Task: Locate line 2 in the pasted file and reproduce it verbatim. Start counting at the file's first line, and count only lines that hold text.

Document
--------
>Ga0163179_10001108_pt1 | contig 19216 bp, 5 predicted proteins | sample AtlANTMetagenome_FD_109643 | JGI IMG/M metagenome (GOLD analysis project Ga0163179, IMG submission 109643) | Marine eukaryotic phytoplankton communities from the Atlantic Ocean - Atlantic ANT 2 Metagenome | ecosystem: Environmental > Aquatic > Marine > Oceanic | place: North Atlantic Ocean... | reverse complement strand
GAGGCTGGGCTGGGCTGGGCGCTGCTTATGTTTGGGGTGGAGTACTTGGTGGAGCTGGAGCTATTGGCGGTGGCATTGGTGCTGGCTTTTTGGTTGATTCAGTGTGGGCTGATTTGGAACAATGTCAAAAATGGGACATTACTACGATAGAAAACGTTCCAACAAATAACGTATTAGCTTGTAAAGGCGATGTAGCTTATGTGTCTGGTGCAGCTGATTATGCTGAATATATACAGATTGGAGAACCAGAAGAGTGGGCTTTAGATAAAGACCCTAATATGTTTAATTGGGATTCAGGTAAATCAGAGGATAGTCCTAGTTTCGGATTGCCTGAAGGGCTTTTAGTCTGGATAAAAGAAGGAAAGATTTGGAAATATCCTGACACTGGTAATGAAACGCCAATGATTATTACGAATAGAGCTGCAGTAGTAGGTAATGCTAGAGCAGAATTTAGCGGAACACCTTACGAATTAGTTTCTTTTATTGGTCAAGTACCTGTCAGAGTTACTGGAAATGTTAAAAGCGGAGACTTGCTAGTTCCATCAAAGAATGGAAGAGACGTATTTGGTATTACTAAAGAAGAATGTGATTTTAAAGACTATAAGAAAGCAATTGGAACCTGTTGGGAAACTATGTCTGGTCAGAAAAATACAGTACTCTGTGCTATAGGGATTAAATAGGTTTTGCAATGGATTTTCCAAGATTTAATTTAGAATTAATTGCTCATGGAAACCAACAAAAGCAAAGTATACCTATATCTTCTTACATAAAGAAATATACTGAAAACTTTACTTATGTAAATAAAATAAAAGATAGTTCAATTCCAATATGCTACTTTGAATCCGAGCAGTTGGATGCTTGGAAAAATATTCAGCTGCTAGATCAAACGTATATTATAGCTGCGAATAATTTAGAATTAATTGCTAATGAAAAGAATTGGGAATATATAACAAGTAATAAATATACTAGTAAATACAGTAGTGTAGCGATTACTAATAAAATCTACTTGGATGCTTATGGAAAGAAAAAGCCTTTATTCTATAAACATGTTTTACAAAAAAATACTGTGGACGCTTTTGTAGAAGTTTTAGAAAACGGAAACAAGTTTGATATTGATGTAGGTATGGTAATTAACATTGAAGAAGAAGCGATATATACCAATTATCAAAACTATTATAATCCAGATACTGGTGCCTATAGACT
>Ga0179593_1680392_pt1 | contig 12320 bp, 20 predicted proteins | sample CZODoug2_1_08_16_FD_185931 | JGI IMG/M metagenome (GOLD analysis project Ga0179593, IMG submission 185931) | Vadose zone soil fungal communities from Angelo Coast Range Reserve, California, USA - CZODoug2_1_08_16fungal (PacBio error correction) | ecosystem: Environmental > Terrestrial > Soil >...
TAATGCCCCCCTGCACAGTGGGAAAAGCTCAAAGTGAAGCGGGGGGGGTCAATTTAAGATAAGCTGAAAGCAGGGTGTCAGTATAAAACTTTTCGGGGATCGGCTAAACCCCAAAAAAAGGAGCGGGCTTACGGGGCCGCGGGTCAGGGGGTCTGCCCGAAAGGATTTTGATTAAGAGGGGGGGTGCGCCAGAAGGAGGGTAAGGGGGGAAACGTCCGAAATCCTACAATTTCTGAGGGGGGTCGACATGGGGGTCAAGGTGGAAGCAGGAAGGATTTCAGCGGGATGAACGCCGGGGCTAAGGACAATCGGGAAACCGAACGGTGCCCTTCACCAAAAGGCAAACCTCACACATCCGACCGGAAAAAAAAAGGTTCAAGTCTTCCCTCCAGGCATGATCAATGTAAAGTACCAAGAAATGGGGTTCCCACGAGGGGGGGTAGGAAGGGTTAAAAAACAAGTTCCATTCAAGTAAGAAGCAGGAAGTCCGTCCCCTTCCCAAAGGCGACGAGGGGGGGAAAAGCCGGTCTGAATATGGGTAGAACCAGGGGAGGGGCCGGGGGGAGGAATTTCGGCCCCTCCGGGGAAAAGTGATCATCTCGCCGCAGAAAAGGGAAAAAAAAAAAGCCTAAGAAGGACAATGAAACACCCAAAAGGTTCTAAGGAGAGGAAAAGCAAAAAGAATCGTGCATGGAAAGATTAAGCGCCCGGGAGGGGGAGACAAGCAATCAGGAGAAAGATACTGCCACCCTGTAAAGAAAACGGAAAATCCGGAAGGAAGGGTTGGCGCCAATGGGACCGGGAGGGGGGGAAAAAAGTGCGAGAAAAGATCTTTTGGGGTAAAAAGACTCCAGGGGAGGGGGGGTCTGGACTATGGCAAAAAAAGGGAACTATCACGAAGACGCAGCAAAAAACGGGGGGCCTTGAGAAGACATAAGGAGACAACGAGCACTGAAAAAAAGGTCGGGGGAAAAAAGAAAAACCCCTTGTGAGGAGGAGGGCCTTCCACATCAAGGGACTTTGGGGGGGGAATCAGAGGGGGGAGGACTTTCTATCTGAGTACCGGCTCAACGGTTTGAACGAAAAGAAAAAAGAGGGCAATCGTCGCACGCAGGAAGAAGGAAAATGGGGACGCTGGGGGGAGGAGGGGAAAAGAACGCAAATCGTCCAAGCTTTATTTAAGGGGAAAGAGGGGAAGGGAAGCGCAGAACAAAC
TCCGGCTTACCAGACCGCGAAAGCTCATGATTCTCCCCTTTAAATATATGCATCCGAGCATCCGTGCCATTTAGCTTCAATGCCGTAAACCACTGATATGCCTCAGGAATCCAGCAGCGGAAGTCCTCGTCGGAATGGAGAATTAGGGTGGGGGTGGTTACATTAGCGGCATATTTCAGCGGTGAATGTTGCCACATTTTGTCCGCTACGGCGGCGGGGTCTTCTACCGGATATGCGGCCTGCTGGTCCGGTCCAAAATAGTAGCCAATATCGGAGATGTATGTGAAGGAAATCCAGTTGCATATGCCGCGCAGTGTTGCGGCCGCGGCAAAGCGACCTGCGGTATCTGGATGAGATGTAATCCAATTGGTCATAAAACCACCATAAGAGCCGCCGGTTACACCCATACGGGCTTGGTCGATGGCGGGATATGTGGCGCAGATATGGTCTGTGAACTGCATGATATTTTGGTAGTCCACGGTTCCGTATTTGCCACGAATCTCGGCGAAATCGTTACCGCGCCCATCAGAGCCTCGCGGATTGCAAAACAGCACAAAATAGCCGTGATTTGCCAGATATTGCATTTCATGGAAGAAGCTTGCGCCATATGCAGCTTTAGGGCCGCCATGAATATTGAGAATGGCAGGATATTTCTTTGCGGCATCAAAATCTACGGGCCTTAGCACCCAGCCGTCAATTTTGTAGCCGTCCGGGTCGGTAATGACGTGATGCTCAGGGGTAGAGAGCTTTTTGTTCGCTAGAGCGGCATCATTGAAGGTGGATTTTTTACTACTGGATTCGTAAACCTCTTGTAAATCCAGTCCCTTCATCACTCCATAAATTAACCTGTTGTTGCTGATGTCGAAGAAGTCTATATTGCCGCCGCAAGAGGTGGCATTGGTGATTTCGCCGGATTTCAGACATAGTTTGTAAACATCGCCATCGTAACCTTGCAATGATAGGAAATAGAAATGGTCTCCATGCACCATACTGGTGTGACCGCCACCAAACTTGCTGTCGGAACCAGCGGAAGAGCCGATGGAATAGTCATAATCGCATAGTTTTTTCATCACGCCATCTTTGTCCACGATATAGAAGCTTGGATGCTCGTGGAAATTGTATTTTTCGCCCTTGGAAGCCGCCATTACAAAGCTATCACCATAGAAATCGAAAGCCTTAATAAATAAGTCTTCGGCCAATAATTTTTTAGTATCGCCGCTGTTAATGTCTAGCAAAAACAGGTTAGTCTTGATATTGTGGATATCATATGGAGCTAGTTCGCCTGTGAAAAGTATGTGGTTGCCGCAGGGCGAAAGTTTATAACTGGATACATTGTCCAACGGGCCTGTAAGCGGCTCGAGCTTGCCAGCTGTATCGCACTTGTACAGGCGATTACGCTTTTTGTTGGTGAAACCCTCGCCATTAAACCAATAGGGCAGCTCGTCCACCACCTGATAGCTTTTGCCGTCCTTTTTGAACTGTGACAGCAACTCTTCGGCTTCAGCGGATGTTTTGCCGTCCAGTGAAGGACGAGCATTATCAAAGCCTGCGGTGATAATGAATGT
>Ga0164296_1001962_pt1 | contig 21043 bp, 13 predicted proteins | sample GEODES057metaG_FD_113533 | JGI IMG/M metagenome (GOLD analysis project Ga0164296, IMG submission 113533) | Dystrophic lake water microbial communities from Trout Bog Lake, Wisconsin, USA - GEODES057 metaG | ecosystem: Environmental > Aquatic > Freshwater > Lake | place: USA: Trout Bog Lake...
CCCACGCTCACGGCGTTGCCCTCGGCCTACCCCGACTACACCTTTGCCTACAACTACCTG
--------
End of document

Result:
GAGGCTGGGCTGGGCTGGGCGCTGCTTATGTTTGGGGTGGAGTACTTGGTGGAGCTGGAGCTATTGGCGGTGGCATTGGTGCTGGCTTTTTGGTTGATTCAGTGTGGGCTGATTTGGAACAATGTCAAAAATGGGACATTACTACGATAGAAAACGTTCCAACAAATAACGTATTAGCTTGTAAAGGCGATGTAGCTTATGTGTCTGGTGCAGCTGATTATGCTGAATATATACAGATTGGAGAACCAGAAGAGTGGGCTTTAGATAAAGACCCTAATATGTTTAATTGGGATTCAGGTAAATCAGAGGATAGTCCTAGTTTCGGATTGCCTGAAGGGCTTTTAGTCTGGATAAAAGAAGGAAAGATTTGGAAATATCCTGACACTGGTAATGAAACGCCAATGATTATTACGAATAGAGCTGCAGTAGTAGGTAATGCTAGAGCAGAATTTAGCGGAACACCTTACGAATTAGTTTCTTTTATTGGTCAAGTACCTGTCAGAGTTACTGGAAATGTTAAAAGCGGAGACTTGCTAGTTCCATCAAAGAATGGAAGAGACGTATTTGGTATTACTAAAGAAGAATGTGATTTTAAAGACTATAAGAAAGCAATTGGAACCTGTTGGGAAACTATGTCTGGTCAGAAAAATACAGTACTCTGTGCTATAGGGATTAAATAGGTTTTGCAATGGATTTTCCAAGATTTAATTTAGAATTAATTGCTCATGGAAACCAACAAAAGCAAAGTATACCTATATCTTCTTACATAAAGAAATATACTGAAAACTTTACTTATGTAAATAAAATAAAAGATAGTTCAATTCCAATATGCTACTTTGAATCCGAGCAGTTGGATGCTTGGAAAAATATTCAGCTGCTAGATCAAACGTATATTATAGCTGCGAATAATTTAGAATTAATTGCTAATGAAAAGAATTGGGAATATATAACAAGTAATAAATATACTAGTAAATACAGTAGTGTAGCGATTACTAATAAAATCTACTTGGATGCTTATGGAAAGAAAAAGCCTTTATTCTATAAACATGTTTTACAAAAAAATACTGTGGACGCTTTTGTAGAAGTTTTAGAAAACGGAAACAAGTTTGATATTGATGTAGGTATGGTAATTAACATTGAAGAAGAAGCGATATATACCAATTATCAAAACTATTATAATCCAGATACTGGTGCCTATAGACT